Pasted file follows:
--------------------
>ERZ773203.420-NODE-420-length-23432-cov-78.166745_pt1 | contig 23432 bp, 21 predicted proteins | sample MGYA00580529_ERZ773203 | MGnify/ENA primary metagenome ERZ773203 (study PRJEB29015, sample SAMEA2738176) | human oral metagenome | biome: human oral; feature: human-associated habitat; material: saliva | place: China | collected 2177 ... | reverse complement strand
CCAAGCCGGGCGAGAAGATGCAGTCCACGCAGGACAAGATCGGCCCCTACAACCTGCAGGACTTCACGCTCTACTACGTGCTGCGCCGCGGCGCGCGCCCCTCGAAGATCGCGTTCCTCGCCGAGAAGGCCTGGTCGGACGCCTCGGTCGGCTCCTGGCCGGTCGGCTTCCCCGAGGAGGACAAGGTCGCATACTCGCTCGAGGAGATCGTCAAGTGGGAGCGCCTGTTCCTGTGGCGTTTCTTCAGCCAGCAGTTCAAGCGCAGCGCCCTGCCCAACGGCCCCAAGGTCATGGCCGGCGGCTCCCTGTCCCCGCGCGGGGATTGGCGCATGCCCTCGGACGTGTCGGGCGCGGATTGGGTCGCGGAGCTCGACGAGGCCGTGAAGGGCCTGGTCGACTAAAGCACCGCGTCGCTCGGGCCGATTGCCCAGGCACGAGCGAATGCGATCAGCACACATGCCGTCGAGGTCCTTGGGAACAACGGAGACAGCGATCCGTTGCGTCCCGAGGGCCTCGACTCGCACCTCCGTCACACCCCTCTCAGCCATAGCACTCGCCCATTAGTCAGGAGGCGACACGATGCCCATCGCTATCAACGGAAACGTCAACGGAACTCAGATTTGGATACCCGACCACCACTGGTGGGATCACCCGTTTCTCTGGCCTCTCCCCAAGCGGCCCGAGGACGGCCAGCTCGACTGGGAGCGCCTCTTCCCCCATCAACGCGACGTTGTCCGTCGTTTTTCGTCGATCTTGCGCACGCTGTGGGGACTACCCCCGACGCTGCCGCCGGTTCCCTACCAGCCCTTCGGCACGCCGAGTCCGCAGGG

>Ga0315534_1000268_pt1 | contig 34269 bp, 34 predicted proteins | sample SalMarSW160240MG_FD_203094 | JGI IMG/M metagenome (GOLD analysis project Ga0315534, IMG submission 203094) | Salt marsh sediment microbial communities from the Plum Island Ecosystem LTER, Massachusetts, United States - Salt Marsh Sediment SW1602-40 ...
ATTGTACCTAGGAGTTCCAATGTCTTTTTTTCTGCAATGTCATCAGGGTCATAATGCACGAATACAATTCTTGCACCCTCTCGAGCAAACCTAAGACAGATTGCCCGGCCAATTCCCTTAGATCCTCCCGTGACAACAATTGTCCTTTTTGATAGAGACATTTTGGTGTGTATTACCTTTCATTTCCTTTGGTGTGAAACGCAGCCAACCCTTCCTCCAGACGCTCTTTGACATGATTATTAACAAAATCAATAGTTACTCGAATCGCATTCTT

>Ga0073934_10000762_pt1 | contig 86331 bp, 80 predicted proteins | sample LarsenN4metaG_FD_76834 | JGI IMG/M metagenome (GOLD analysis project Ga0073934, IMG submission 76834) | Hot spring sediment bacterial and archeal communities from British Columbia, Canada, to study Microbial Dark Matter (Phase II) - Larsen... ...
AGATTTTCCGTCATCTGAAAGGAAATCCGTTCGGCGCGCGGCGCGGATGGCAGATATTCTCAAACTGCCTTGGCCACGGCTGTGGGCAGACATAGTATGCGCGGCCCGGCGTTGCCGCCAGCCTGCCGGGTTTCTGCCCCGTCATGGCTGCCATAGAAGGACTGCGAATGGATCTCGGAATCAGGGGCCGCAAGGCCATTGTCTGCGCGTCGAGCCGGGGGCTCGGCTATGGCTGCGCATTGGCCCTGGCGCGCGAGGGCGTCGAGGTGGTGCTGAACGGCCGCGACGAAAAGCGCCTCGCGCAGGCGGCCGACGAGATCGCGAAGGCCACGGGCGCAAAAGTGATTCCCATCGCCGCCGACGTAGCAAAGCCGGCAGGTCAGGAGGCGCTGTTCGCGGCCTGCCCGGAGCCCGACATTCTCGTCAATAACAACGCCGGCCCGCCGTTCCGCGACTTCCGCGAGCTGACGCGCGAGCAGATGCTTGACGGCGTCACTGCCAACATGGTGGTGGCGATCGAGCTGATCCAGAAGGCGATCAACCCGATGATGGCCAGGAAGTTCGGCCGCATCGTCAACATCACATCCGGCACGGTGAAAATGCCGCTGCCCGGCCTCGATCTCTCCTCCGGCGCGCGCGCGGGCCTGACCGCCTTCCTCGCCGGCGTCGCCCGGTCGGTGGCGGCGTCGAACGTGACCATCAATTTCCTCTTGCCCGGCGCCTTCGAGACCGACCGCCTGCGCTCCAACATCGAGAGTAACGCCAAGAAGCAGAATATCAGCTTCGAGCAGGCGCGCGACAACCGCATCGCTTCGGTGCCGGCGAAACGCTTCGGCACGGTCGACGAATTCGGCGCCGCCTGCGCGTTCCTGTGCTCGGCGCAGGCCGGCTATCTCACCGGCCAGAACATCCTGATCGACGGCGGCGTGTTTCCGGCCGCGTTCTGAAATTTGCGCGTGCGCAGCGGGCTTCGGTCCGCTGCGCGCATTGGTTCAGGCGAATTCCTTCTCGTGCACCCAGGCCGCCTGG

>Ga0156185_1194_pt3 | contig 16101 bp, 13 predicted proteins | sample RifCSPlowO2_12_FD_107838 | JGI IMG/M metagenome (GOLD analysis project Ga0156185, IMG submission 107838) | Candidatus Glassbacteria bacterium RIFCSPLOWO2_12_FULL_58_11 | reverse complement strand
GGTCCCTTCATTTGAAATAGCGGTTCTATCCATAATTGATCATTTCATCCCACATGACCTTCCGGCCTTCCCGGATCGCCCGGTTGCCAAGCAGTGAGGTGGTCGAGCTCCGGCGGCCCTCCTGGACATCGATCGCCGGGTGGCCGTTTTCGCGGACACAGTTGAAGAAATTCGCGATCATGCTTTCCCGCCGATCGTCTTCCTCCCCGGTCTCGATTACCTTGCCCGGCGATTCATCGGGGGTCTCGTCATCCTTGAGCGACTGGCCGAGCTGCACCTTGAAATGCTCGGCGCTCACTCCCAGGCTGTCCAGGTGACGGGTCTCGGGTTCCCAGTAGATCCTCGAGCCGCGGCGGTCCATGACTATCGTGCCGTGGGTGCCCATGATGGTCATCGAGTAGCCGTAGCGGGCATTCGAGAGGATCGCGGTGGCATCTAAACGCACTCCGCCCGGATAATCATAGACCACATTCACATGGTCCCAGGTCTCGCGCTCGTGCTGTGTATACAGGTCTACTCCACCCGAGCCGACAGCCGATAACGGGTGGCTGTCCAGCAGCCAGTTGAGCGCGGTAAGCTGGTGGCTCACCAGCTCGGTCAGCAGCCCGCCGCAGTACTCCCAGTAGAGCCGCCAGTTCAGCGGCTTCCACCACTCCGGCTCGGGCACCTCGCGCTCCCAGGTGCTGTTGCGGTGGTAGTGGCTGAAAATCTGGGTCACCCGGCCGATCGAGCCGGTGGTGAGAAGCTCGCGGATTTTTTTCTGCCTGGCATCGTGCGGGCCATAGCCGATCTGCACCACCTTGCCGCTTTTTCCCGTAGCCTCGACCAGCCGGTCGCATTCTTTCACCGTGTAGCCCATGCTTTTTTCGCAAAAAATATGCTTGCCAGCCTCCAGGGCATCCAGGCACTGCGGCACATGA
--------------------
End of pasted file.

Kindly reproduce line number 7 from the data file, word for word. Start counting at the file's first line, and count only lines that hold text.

>Ga0156185_1194_pt3 | contig 16101 bp, 13 predicted proteins | sample RifCSPlowO2_12_FD_107838 | JGI IMG/M metagenome (GOLD analysis project Ga0156185, IMG submission 107838) | Candidatus Glassbacteria bacterium RIFCSPLOWO2_12_FULL_58_11 | reverse complement strand